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Garfield's Critelli Retires

April 11, 1993|ENRIQUE LAVIN and CHARLES SMITH | SPECIAL TO THE TIMES

Garfield High boys' soccer Coach Tony Critelli, known as a "soccer radical" for spearheading the creation of a soccer league in the Los Angeles Unified School District, retired last week.

Critelli worked 27 years as a special-education teacher at Garfield and was the school's soccer coach for 20 years. He won a record five City Section titles, the first in 1972.

"I've put in my time," said Critelli, 61, who has won 14 league titles at Garfield. "I've been involved in the real estate market, and it's turned out to be lucrative, demanding all of my time."

A Brooklyn native, Critelli graduated from San Jose State in 1959 where he was named an All-American soccer player. In 1966 he started teaching at Garfield, after the former chairman of special education, Ted Davis, recruited him from Jordan High.

"He used to give up his lunch periods to play soccer with the students," Davis said. "When he got enough attention from the parents to petition (a league), the athletic director wrote a letter to (Garfield's) principal saying: 'You have a soccer nut out there.' "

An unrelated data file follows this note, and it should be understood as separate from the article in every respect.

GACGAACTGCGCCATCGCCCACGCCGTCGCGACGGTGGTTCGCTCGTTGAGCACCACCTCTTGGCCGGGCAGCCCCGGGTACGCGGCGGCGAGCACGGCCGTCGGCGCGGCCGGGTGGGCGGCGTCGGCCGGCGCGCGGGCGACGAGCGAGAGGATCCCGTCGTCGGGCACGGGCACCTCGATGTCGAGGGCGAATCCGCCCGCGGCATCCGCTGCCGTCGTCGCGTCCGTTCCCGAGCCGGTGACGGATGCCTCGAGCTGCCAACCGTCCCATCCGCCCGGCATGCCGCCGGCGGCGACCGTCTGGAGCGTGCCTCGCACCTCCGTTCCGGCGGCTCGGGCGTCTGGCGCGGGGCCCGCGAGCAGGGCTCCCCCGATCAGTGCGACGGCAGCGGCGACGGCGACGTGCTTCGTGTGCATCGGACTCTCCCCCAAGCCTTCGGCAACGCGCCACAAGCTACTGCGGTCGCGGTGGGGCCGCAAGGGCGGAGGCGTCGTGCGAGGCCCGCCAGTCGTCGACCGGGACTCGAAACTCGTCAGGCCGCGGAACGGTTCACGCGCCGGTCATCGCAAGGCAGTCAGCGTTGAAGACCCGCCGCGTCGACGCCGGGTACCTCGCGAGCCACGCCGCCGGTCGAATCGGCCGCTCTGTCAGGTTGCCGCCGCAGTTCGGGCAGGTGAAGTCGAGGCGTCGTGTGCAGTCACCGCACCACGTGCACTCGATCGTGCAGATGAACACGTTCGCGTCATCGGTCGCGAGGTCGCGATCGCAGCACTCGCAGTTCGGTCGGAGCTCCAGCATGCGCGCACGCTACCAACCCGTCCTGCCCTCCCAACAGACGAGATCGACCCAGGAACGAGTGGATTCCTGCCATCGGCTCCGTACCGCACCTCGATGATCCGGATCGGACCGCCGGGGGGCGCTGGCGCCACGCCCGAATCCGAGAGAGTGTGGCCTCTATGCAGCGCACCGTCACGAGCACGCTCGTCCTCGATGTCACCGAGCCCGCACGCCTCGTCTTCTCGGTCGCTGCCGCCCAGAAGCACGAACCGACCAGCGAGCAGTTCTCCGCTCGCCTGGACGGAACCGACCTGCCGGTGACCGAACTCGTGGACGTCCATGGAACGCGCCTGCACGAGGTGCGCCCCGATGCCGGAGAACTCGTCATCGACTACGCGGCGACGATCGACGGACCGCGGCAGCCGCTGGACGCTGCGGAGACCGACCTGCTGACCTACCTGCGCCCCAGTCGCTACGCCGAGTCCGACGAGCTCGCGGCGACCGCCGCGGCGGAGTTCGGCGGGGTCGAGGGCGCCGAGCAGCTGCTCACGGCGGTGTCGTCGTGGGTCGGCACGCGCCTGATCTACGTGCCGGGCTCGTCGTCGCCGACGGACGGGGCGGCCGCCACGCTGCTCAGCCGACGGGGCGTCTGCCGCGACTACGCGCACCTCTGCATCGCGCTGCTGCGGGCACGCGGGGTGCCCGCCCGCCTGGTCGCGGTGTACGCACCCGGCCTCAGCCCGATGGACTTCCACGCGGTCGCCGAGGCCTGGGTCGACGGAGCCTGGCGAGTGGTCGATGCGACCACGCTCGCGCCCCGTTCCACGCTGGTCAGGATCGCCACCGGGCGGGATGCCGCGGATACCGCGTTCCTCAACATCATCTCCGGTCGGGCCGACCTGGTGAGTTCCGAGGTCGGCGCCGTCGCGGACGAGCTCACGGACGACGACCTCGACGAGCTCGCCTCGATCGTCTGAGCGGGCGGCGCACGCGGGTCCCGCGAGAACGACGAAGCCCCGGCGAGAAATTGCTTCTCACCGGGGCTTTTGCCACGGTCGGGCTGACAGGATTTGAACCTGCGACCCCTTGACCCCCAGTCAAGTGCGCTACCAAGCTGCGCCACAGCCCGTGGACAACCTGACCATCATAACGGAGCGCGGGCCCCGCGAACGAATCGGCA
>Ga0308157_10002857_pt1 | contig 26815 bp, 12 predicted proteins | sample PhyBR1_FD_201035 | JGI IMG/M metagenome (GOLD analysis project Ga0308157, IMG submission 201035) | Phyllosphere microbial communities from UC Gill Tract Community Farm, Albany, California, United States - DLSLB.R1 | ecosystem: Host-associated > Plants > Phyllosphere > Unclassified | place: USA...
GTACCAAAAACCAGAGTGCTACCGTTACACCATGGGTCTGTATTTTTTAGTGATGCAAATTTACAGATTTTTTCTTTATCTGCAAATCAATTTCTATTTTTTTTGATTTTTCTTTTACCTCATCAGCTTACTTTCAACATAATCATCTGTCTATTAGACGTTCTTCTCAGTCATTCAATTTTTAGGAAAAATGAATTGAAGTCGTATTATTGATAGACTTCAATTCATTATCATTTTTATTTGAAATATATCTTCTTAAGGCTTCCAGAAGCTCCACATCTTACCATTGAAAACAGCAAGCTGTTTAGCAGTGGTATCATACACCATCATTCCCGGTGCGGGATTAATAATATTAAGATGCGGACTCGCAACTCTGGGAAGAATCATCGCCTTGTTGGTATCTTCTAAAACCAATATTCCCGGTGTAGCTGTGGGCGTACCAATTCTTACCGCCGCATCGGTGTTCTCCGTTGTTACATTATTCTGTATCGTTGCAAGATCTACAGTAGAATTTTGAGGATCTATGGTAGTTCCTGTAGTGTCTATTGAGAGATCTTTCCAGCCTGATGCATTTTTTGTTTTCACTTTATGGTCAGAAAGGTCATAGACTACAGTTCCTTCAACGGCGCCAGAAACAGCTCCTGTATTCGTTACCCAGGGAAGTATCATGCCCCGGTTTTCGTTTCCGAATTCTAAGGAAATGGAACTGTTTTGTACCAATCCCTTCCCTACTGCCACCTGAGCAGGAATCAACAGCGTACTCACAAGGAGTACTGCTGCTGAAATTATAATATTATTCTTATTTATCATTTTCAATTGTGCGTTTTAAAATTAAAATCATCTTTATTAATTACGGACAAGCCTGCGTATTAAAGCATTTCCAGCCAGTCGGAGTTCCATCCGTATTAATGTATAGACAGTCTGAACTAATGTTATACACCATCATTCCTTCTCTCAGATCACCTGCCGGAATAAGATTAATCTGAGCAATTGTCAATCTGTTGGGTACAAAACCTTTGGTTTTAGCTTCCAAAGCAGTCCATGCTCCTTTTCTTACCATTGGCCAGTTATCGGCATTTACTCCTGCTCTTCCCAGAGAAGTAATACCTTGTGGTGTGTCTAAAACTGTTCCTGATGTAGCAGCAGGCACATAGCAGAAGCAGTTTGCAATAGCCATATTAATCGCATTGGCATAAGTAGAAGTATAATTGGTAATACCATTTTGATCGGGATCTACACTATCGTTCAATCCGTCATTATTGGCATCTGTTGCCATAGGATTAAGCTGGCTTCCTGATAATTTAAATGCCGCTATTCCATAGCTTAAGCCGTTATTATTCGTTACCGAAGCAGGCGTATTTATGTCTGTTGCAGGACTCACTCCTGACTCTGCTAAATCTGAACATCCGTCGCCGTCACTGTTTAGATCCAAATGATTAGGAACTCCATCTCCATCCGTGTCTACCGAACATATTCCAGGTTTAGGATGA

When a league was created in 1972, Critelli coached Garfield to the City's first soccer championship. More City titles followed in 1976, 1981, 1985 and 1992.

"I have great respect for him," said Belmont Coach Nancy Carr-Swaim, whose squad lost 2-1 to Garfield. "I remember he had four championships under his belt and after the game I asked him, 'Couldn't you have let me have it once?' "

Critelli's last hurrah was less than climatic. Garfield, the 1992 defending champions, failed to qualify for the playoffs in January because of a controversial game in which Critelli was ejected and the match was forfeited. "It came as a shock to a degree. But in all honesty, those things happen in life, and I accept," he said.

Though he believes he's at his peak as a coach, Critelli does not plan to return to coaching at the high school level. "The doors are open. . . . I might consider coaching on the college level," said Critelli, who coached East Los Angeles College to its first state championship in 1975.

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